7. Several Actors Were on the Shortlist to Play Batman
The casting team went through a rigorous process to find their protagonist. Along with Christian Bale, the star-studded shortlist comprised of Joshua Jackson, Eion Bailey, Hugh Dancy, Billy Crudup, Cillian Murphy, Henry Cavill, and Jake Gyllenhaal. All of these actors were considered for the role of Bruce Wayne/Batman.
After unveiling Bale as the Bat-masked vigilante, Christopher Nolan said that he was “exactly the balance of darkness and light” that they wanted. However, the filmmaker also thought that Cillian Murphy gave a standout audition, so ended up casting him as Dr. Jonathan Crane/Scarecrow.
6. The Soundtrack Titles Are Named After Bats
Hans Zimmer and James Newton Howard composed the film score for Batman Begins, with contributions on the soundtrack from Ramin Djawadi, Lorne Balfe, and Mel Wesson. The composers worked on separate themes to represent the split personality of Bruce Wayne/Batman.
While some of the individual scores are juxtaposing on the tracklist, the titles are unified by their names, which are taken from different types of bats, such as “Vespertilio” aka vesper bats, “Eptesicus” aka house bats, and “Lasiurus” that are better known as hairy-tailed bats.
As a further Easter egg, the first letters from the titles of tracks 4-9 come together to spell out the word “Batman.” The acrostic is formed by the names “Barbastella,” “Artibeus,” “Tadarida,” “Macrotus,” “Antrozous,” and “Nycterus.”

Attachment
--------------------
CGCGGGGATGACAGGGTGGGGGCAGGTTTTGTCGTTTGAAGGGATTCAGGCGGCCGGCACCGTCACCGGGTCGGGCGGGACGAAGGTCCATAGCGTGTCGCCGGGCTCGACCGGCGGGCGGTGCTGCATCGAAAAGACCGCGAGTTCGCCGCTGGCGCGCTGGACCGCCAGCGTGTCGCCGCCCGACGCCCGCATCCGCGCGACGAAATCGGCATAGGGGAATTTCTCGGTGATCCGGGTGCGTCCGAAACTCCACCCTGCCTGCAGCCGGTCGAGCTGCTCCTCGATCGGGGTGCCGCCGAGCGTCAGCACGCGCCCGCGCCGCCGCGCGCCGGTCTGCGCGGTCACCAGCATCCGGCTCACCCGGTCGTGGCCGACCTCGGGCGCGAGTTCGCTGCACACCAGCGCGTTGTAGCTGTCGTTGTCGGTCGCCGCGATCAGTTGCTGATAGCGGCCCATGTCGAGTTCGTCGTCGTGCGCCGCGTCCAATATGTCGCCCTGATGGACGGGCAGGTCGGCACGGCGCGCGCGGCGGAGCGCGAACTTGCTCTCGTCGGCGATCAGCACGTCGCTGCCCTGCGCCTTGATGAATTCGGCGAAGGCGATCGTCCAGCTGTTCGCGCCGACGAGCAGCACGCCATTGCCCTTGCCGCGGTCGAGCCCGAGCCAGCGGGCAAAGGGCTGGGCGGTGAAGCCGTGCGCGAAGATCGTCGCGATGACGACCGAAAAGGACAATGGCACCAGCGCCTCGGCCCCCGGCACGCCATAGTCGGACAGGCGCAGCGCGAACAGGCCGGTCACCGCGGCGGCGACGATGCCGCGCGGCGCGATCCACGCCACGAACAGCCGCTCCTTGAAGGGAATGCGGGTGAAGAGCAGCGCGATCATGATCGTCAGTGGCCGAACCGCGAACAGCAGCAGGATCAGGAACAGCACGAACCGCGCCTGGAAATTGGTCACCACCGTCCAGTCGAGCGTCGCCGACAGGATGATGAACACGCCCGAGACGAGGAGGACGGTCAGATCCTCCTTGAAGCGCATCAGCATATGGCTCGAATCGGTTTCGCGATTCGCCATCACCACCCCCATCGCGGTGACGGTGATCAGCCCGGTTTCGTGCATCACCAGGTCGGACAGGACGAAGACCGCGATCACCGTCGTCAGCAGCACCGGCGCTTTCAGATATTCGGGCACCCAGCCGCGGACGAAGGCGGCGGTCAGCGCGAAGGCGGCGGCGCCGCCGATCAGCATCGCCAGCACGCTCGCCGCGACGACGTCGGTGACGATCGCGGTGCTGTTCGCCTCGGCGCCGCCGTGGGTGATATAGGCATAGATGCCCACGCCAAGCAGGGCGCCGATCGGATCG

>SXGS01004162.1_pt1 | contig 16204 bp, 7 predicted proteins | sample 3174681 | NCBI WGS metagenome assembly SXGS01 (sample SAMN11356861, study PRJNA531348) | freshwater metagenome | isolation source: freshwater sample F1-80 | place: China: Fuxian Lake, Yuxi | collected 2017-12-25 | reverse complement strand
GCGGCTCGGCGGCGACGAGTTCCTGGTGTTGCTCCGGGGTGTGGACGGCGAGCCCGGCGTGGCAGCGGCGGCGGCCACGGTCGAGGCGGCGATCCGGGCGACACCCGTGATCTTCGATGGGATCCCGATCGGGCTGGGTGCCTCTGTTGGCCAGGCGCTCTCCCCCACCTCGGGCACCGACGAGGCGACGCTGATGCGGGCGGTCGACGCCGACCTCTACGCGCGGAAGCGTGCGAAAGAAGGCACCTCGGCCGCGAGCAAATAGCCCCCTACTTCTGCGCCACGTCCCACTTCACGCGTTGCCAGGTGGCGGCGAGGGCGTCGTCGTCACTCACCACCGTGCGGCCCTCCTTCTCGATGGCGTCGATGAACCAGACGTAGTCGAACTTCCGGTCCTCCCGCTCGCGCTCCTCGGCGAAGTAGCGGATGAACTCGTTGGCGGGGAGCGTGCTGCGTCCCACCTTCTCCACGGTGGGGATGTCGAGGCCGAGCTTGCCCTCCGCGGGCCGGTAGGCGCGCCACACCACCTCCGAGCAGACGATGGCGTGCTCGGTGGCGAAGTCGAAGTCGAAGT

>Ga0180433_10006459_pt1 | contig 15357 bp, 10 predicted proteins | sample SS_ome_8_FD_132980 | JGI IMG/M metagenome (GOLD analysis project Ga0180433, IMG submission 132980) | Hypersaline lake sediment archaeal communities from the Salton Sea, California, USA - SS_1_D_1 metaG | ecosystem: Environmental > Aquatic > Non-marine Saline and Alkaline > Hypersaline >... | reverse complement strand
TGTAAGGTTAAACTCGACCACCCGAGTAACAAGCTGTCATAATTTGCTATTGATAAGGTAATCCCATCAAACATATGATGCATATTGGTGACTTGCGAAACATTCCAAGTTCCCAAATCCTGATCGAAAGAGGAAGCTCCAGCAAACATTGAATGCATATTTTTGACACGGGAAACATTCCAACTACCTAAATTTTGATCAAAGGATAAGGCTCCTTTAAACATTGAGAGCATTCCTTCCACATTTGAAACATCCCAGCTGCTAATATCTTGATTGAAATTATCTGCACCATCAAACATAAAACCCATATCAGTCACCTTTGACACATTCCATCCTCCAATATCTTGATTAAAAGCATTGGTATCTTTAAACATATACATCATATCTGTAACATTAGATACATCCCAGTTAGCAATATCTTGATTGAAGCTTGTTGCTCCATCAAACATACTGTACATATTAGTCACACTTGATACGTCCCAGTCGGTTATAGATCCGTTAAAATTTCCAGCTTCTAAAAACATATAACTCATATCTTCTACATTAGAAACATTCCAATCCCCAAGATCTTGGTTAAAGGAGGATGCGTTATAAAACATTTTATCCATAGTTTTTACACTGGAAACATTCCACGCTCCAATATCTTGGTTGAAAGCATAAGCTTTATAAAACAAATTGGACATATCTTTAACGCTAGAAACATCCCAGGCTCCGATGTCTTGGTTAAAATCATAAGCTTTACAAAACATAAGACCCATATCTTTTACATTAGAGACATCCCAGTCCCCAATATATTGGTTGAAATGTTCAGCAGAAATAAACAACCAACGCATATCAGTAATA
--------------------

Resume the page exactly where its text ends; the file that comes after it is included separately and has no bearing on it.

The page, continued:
5. Christopher Nolan Decided Against a Second Unit
On a film production, the second unit is comprised of filmmakers who are responsible for shooting supplementary footage, separate from the main or “first” unit. The second unit typically shadows shoots to film establishing shots, action stunts, close-ups, inserts, and cutaways.
However, Christopher Nolan shot the entirety of Batman Begins with only one unit, deciding against using a second unit for back-up shots. As with all of his films, Nolan oversaw every single shot of the film in order to keep his vision consistent from storyboard to screen.
4. Christian Bale’s Performance Was Painful (Literally)
When Christian Bale donned the Batsuit for the first time, he realized that the outfit came with pain rather than perks. His active dislike of wearing the constrictive costume ultimately helped to shape his performance, as the feeling of being uncomfortable changed his mood on set.
In interviews, Bale described the experience as heavy and claustrophobic. He channelled these sensations into his interpretation of the character, only after he had come to terms with the fact that he was a man dressed as a bat. He once told MTV that wearing the suit helped him to find his Bat-voice.
3. Some Gear Was Based on Real-Life Technology